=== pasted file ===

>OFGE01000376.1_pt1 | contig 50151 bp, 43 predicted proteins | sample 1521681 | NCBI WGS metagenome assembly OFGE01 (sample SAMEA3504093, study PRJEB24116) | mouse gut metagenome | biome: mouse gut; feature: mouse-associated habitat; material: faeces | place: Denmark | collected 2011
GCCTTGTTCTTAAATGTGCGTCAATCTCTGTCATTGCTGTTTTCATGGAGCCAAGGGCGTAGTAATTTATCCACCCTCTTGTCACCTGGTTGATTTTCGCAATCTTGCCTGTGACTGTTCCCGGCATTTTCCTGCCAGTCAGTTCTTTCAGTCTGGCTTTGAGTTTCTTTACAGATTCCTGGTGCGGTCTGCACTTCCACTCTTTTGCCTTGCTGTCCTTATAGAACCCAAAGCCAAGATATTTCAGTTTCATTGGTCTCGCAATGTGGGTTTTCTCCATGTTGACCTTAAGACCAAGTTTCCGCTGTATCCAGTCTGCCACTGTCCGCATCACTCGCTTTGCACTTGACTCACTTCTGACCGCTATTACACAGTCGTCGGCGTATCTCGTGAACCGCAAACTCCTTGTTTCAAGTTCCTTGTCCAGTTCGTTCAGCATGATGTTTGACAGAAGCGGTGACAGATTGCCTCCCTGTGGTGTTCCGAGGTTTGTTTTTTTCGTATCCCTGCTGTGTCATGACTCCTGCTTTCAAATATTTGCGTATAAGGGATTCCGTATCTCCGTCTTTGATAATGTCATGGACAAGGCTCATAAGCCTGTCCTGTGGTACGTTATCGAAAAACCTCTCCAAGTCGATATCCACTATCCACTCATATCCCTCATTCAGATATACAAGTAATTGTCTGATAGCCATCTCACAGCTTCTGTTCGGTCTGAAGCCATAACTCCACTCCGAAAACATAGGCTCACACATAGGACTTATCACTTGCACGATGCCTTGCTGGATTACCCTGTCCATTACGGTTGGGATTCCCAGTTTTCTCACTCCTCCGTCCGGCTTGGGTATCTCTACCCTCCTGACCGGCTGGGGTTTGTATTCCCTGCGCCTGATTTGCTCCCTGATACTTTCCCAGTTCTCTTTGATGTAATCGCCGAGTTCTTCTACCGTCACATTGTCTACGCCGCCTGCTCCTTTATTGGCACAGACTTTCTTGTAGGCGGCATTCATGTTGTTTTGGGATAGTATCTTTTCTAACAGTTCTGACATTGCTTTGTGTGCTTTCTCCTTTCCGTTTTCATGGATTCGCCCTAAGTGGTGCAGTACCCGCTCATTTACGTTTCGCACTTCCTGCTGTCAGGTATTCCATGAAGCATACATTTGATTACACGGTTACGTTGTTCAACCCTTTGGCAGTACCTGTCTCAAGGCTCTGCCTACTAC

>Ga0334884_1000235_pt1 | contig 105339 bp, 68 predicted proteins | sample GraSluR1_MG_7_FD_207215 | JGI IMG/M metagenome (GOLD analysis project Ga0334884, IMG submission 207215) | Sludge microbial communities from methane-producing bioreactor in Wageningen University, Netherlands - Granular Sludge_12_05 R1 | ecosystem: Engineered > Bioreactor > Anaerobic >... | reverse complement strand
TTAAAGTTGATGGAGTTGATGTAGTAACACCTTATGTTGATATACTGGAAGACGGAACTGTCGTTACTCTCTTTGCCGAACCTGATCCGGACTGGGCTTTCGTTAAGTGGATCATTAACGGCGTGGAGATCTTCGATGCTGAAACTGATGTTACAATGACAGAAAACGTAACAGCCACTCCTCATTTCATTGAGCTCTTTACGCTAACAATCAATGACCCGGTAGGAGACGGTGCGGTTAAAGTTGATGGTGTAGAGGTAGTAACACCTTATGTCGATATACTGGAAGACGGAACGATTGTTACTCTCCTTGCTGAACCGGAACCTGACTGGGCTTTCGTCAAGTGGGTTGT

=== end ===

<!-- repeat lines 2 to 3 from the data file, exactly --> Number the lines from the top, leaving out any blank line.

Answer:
GCCTTGTTCTTAAATGTGCGTCAATCTCTGTCATTGCTGTTTTCATGGAGCCAAGGGCGTAGTAATTTATCCACCCTCTTGTCACCTGGTTGATTTTCGCAATCTTGCCTGTGACTGTTCCCGGCATTTTCCTGCCAGTCAGTTCTTTCAGTCTGGCTTTGAGTTTCTTTACAGATTCCTGGTGCGGTCTGCACTTCCACTCTTTTGCCTTGCTGTCCTTATAGAACCCAAAGCCAAGATATTTCAGTTTCATTGGTCTCGCAATGTGGGTTTTCTCCATGTTGACCTTAAGACCAAGTTTCCGCTGTATCCAGTCTGCCACTGTCCGCATCACTCGCTTTGCACTTGACTCACTTCTGACCGCTATTACACAGTCGTCGGCGTATCTCGTGAACCGCAAACTCCTTGTTTCAAGTTCCTTGTCCAGTTCGTTCAGCATGATGTTTGACAGAAGCGGTGACAGATTGCCTCCCTGTGGTGTTCCGAGGTTTGTTTTTTTCGTATCCCTGCTGTGTCATGACTCCTGCTTTCAAATATTTGCGTATAAGGGATTCCGTATCTCCGTCTTTGATAATGTCATGGACAAGGCTCATAAGCCTGTCCTGTGGTACGTTATCGAAAAACCTCTCCAAGTCGATATCCACTATCCACTCATATCCCTCATTCAGATATACAAGTAATTGTCTGATAGCCATCTCACAGCTTCTGTTCGGTCTGAAGCCATAACTCCACTCCGAAAACATAGGCTCACACATAGGACTTATCACTTGCACGATGCCTTGCTGGATTACCCTGTCCATTACGGTTGGGATTCCCAGTTTTCTCACTCCTCCGTCCGGCTTGGGTATCTCTACCCTCCTGACCGGCTGGGGTTTGTATTCCCTGCGCCTGATTTGCTCCCTGATACTTTCCCAGTTCTCTTTGATGTAATCGCCGAGTTCTTCTACCGTCACATTGTCTACGCCGCCTGCTCCTTTATTGGCACAGACTTTCTTGTAGGCGGCATTCATGTTGTTTTGGGATAGTATCTTTTCTAACAGTTCTGACATTGCTTTGTGTGCTTTCTCCTTTCCGTTTTCATGGATTCGCCCTAAGTGGTGCAGTACCCGCTCATTTACGTTTCGCACTTCCTGCTGTCAGGTATTCCATGAAGCATACATTTGATTACACGGTTACGTTGTTCAACCCTTTGGCAGTACCTGTCTCAAGGCTCTGCCTACTAC

>Ga0334884_1000235_pt1 | contig 105339 bp, 68 predicted proteins | sample GraSluR1_MG_7_FD_207215 | JGI IMG/M metagenome (GOLD analysis project Ga0334884, IMG submission 207215) | Sludge microbial communities from methane-producing bioreactor in Wageningen University, Netherlands - Granular Sludge_12_05 R1 | ecosystem: Engineered > Bioreactor > Anaerobic >... | reverse complement strand